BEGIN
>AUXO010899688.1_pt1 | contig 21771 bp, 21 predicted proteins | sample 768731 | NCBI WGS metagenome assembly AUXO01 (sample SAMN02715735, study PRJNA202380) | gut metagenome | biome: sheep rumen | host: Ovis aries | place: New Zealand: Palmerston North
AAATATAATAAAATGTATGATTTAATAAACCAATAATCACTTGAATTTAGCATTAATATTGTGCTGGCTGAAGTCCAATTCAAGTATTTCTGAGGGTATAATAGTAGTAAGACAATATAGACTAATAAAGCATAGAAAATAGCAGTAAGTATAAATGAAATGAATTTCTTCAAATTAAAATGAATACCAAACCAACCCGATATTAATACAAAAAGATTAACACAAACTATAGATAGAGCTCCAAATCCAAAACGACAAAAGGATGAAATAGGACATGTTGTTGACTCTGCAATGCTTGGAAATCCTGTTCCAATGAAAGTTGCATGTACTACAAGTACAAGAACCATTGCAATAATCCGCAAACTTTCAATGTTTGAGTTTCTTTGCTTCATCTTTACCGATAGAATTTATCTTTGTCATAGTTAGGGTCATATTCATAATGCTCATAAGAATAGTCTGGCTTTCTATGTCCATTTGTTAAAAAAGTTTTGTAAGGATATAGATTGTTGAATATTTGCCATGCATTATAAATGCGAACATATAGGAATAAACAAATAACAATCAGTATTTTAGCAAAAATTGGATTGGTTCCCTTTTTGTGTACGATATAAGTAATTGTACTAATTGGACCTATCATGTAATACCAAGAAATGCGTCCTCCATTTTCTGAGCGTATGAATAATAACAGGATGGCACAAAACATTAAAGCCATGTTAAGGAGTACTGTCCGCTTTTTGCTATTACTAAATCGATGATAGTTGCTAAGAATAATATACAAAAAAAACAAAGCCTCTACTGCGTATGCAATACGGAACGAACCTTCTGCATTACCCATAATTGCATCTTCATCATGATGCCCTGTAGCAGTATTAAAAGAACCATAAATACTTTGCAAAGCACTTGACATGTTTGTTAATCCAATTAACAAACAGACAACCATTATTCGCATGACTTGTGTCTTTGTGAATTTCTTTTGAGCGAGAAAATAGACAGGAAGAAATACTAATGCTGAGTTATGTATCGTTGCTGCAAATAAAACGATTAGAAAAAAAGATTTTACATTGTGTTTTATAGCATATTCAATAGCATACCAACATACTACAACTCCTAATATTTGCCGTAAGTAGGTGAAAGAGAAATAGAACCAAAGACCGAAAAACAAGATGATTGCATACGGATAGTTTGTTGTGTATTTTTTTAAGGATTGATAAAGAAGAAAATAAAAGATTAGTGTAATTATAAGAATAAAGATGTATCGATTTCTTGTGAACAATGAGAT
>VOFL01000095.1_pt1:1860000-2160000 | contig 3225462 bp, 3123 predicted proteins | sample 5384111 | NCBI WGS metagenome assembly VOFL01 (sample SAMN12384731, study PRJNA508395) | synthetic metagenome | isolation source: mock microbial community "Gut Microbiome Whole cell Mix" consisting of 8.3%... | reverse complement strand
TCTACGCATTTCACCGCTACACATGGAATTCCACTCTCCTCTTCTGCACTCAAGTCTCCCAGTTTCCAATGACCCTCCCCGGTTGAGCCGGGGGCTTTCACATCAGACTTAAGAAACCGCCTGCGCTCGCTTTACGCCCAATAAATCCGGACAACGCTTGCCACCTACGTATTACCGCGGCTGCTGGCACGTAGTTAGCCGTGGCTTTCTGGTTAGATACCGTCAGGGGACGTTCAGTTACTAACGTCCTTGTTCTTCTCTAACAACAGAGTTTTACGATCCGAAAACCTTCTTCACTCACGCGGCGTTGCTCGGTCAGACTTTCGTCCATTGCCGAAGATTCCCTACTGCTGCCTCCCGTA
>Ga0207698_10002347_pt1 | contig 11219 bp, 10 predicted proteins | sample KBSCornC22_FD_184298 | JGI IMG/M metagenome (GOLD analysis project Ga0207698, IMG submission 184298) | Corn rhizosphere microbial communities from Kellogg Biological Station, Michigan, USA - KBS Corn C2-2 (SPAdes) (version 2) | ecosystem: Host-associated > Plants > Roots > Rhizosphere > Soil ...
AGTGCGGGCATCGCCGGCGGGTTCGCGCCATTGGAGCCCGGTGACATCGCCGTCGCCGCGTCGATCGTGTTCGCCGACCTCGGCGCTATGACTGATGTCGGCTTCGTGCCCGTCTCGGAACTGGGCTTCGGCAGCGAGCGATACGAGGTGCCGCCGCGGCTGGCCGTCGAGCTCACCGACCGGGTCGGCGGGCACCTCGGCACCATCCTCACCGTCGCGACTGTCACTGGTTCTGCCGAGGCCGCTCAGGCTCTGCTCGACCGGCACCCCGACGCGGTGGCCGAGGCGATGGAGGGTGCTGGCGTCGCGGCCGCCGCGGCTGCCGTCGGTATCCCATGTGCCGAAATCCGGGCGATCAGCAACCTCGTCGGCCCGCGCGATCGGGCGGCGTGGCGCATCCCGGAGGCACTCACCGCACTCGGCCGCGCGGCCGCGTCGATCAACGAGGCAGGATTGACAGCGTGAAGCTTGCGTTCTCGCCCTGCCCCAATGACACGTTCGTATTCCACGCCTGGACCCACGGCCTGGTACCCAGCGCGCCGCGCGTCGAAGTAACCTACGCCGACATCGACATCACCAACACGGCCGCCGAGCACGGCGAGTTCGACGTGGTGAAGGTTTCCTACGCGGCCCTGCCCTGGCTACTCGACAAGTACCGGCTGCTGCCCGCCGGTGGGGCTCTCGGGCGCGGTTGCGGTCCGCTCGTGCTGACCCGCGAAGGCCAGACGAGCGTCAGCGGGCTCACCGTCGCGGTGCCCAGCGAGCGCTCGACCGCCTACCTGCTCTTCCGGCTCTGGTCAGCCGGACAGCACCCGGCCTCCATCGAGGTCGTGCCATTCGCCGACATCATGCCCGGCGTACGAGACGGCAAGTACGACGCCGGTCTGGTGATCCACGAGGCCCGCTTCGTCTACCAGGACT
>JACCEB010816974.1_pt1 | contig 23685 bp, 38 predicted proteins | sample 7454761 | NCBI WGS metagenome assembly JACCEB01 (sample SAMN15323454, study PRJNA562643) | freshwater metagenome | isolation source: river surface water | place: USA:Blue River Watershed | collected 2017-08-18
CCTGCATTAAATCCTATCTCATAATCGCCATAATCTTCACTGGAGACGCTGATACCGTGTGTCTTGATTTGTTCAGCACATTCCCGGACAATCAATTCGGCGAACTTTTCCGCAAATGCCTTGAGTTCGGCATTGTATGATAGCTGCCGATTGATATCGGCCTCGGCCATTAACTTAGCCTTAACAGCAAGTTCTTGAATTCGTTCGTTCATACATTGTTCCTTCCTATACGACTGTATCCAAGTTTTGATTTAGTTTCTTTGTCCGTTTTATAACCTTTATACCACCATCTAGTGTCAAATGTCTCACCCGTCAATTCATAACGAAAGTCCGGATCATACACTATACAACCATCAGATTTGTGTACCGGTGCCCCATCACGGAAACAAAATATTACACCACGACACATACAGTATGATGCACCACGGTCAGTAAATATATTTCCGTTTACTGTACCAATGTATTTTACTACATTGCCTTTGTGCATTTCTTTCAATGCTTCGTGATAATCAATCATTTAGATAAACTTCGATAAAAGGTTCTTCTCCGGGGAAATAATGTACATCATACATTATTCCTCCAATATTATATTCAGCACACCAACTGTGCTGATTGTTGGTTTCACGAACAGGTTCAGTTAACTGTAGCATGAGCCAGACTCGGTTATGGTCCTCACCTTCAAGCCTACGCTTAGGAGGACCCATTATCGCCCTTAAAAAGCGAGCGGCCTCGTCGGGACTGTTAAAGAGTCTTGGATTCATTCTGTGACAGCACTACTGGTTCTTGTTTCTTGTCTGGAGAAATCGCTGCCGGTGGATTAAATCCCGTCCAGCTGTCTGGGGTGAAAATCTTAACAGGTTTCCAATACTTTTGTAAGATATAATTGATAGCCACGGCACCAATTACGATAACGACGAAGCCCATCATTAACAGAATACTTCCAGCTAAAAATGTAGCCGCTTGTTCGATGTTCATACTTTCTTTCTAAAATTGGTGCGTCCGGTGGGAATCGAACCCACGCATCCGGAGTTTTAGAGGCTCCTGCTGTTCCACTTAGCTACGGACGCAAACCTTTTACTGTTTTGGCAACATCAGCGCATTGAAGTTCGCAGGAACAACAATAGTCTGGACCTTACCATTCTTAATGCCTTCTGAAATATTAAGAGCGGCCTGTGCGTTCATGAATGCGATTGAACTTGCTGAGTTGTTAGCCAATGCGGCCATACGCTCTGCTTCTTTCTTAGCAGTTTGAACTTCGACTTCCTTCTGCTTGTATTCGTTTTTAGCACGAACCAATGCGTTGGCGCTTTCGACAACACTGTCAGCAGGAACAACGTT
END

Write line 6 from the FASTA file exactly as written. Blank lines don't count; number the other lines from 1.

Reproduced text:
AGTGCGGGCATCGCCGGCGGGTTCGCGCCATTGGAGCCCGGTGACATCGCCGTCGCCGCGTCGATCGTGTTCGCCGACCTCGGCGCTATGACTGATGTCGGCTTCGTGCCCGTCTCGGAACTGGGCTTCGGCAGCGAGCGATACGAGGTGCCGCCGCGGCTGGCCGTCGAGCTCACCGACCGGGTCGGCGGGCACCTCGGCACCATCCTCACCGTCGCGACTGTCACTGGTTCTGCCGAGGCCGCTCAGGCTCTGCTCGACCGGCACCCCGACGCGGTGGCCGAGGCGATGGAGGGTGCTGGCGTCGCGGCCGCCGCGGCTGCCGTCGGTATCCCATGTGCCGAAATCCGGGCGATCAGCAACCTCGTCGGCCCGCGCGATCGGGCGGCGTGGCGCATCCCGGAGGCACTCACCGCACTCGGCCGCGCGGCCGCGTCGATCAACGAGGCAGGATTGACAGCGTGAAGCTTGCGTTCTCGCCCTGCCCCAATGACACGTTCGTATTCCACGCCTGGACCCACGGCCTGGTACCCAGCGCGCCGCGCGTCGAAGTAACCTACGCCGACATCGACATCACCAACACGGCCGCCGAGCACGGCGAGTTCGACGTGGTGAAGGTTTCCTACGCGGCCCTGCCCTGGCTACTCGACAAGTACCGGCTGCTGCCCGCCGGTGGGGCTCTCGGGCGCGGTTGCGGTCCGCTCGTGCTGACCCGCGAAGGCCAGACGAGCGTCAGCGGGCTCACCGTCGCGGTGCCCAGCGAGCGCTCGACCGCCTACCTGCTCTTCCGGCTCTGGTCAGCCGGACAGCACCCGGCCTCCATCGAGGTCGTGCCATTCGCCGACATCATGCCCGGCGTACGAGACGGCAAGTACGACGCCGGTCTGGTGATCCACGAGGCCCGCTTCGTCTACCAGGACT